OMG.. These are like heaven in your mouth! Talk about great taste sensations... I made these for one of my cooking and recipe events that I hold monthly, and these were a HUGE hit... A must try for sure! You can use low fat cream cheese to make these lighter if you like. You can also dip the ends with any kind of finely chopped nuts, mini chocolate chips, graham cracker crumbs, sprinkles, or dip the ends in chocolate or drizzle with chocolate. You might even try adding some cocoa powder to the cream cheese and make it a chocolate filling. The sky is the limit here, just use your imagination!
I guarantee you that if you love lemon sorbet, you'll love this one, and you'll keep making it! It is so easy to make. In fact, you can start it in the mid afternoon and have beautiful refreshing sorbet for dessert that night!
This recipe can be made with an icecream maker, but you don't need one (I have one, but don't use it for this recipe).
This is my grandmother's recipe for the chocolate variation of Torrone. Torrone is a traditional nougat candy with hazel nuts (or almonds, or a combination of both), usually served at Christmas and/or Easter. Please note - the mixture sets up quickly, so work quickly. You may find that lining the loaf pans with waxed paper before adding the wafer to be helpful. Should some of the mixture ooze under the wafer, it could stick to the loaf pan, making it difficult to remove the torrone from the pan for slicing.
Native to South America, quinoa is rich in fiber, protein and other nutrients. This is a lovely variation on the more common rice pudding and is best served warm. The final product is firm and can be sliced. Top with your favorite fruit and this dessert makes for a terrific breakfast. Since I tend to not like my desserts very sweet, I usually make this with 2/3 cup sugar or a combination of sugar and Splenda. (For Core followers, you can make this Core bu skipping the currants and nuts, and replacing the sugar with Splenda. Add the Splenda towards the end to avoid the artificially sweetened taste.)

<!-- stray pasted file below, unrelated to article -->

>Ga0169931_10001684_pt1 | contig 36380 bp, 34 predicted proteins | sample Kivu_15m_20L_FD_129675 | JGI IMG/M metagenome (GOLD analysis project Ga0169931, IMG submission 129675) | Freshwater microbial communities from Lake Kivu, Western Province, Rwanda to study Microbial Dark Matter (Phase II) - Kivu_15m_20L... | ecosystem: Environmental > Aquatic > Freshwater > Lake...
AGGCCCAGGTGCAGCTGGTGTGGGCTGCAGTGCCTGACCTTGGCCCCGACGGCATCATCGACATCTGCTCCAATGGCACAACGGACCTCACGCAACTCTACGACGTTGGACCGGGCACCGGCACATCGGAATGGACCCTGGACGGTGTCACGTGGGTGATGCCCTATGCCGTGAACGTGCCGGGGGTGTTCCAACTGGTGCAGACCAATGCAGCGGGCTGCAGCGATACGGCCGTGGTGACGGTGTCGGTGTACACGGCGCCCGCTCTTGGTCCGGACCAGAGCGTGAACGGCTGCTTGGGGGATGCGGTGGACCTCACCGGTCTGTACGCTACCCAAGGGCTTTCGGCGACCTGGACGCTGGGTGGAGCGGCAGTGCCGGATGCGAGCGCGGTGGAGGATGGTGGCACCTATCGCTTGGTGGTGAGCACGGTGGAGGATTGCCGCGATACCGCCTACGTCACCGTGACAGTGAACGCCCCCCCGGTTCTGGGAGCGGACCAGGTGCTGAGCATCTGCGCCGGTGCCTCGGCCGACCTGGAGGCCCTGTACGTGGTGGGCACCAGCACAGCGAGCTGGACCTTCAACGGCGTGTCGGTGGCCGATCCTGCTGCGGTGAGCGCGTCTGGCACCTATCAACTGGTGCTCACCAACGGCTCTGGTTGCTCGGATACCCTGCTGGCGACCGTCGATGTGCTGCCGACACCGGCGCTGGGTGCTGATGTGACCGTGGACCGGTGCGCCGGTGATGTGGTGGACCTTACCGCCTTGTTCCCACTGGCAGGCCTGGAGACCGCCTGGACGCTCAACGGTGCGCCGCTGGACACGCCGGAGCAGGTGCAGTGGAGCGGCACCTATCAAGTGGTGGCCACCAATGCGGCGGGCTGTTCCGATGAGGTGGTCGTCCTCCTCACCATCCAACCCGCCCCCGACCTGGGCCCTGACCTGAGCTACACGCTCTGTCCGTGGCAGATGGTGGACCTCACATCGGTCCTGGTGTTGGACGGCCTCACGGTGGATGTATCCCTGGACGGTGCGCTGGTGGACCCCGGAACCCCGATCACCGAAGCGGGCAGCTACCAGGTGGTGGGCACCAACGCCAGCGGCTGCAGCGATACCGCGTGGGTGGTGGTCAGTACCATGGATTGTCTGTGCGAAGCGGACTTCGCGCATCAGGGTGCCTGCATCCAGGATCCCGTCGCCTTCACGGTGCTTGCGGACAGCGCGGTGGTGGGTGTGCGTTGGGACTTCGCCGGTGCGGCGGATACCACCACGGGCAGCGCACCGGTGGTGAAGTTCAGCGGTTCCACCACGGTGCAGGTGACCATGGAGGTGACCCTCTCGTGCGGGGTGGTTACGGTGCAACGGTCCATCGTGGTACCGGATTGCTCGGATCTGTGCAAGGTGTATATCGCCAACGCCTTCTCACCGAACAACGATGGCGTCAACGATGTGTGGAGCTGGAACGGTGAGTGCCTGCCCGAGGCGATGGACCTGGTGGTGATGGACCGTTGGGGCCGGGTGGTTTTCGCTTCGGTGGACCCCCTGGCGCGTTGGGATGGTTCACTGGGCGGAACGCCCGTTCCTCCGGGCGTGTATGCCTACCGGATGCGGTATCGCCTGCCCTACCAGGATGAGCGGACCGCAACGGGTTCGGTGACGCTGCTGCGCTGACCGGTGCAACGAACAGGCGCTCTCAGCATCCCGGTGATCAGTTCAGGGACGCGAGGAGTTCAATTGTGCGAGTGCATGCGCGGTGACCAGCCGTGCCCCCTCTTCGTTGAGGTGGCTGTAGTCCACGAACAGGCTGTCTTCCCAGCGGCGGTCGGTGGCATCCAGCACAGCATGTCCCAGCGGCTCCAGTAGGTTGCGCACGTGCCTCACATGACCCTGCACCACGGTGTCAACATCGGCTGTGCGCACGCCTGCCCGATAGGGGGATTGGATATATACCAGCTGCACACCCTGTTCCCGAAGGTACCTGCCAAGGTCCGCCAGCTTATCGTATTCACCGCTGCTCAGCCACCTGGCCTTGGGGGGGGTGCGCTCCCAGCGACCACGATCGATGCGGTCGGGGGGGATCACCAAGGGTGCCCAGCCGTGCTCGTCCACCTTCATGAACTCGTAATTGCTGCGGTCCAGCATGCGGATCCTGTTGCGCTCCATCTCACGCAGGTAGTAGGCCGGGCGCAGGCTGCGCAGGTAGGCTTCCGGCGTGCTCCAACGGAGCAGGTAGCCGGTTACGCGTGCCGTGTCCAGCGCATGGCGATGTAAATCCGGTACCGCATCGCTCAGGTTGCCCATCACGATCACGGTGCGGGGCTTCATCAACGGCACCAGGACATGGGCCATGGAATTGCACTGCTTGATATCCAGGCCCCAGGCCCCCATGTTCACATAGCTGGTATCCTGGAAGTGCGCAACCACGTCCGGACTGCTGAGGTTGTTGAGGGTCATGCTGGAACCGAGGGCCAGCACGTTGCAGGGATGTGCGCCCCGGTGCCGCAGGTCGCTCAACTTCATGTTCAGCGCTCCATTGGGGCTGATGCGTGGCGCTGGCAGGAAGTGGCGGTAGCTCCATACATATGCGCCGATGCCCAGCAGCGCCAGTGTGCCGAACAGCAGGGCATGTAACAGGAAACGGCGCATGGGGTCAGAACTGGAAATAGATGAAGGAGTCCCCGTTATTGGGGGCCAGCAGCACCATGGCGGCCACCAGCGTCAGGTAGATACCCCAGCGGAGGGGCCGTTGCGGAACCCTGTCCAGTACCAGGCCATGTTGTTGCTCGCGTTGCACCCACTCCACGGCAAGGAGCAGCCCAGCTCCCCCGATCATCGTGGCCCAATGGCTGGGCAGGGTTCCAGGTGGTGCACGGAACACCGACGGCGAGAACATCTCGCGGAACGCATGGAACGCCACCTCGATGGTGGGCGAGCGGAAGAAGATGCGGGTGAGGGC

Just started making breads this year and found this great recipe. You will not be disappointed. Prep time does not include time for dough to rise. It varies but usually about an hour and a half total for both rises.
This is not your usual butter-cream made with powdered sugar. Butter is beaten into a flour-thickened base to make an exquisitely light and creamy frosting. Not overly sweet like those made with powdered sugar, but sweet enough to be the perfect compliment for a cake. Make sure the base is completely cooled before beating in the butter. I added in 15 minutes cooling time, but it will vary depending on conditions.
Devil's food cake made over and over until perfection. Made simple enough with healthier ingredients than the traditional way. You can decorate it as desired. This one was for my son's birthday party. Try this recipe, you will be surprise how good it is.
This is so easy and yet it is probably the best fudge I've ever had. I usually omit the pecans. My niece used this recipe, substituting 3-4 drops peppermint extract for the orange zest, and earned a blue ribbon at the county fair. Even my 12-16 year old 4H girls had no problems making it. Note: make sure you use fresh orange zest. Dried will make the fudge bitter. Also make sure you don't get any of the bitter white part of the rind when you are zesting your orange.
A kolacky is a small dinner roll-like pastry which is folded, enclosing filling in the center.
The most common fillings include prune, poppyseed, apricot, apple, blueberry and raspberry.
both open-faced and closed-face kolackys were made in Czechoslovakia.
the closed kolacky came into being because the fruit in the open-faced buns would get all over the working man's lunch bucket. The men had their wives fold over the pastry so it wouldn't mess up the other things in the lunch bucket.
This is a old recipe from my grandmother who came from Prague Czechoslovakian at the turn of the 20th century.
I am posting this for the ZWT3 (Scandinavia). I got this recipe from a old cookbook, which my mother bought me for Christmas years ago, and I love this book. I have not tried it yet, but it looks very easy and interesting.
Finnish apple snow is tradionally served in a glass bowl with a pinch of cinnamon sprinkled on the top.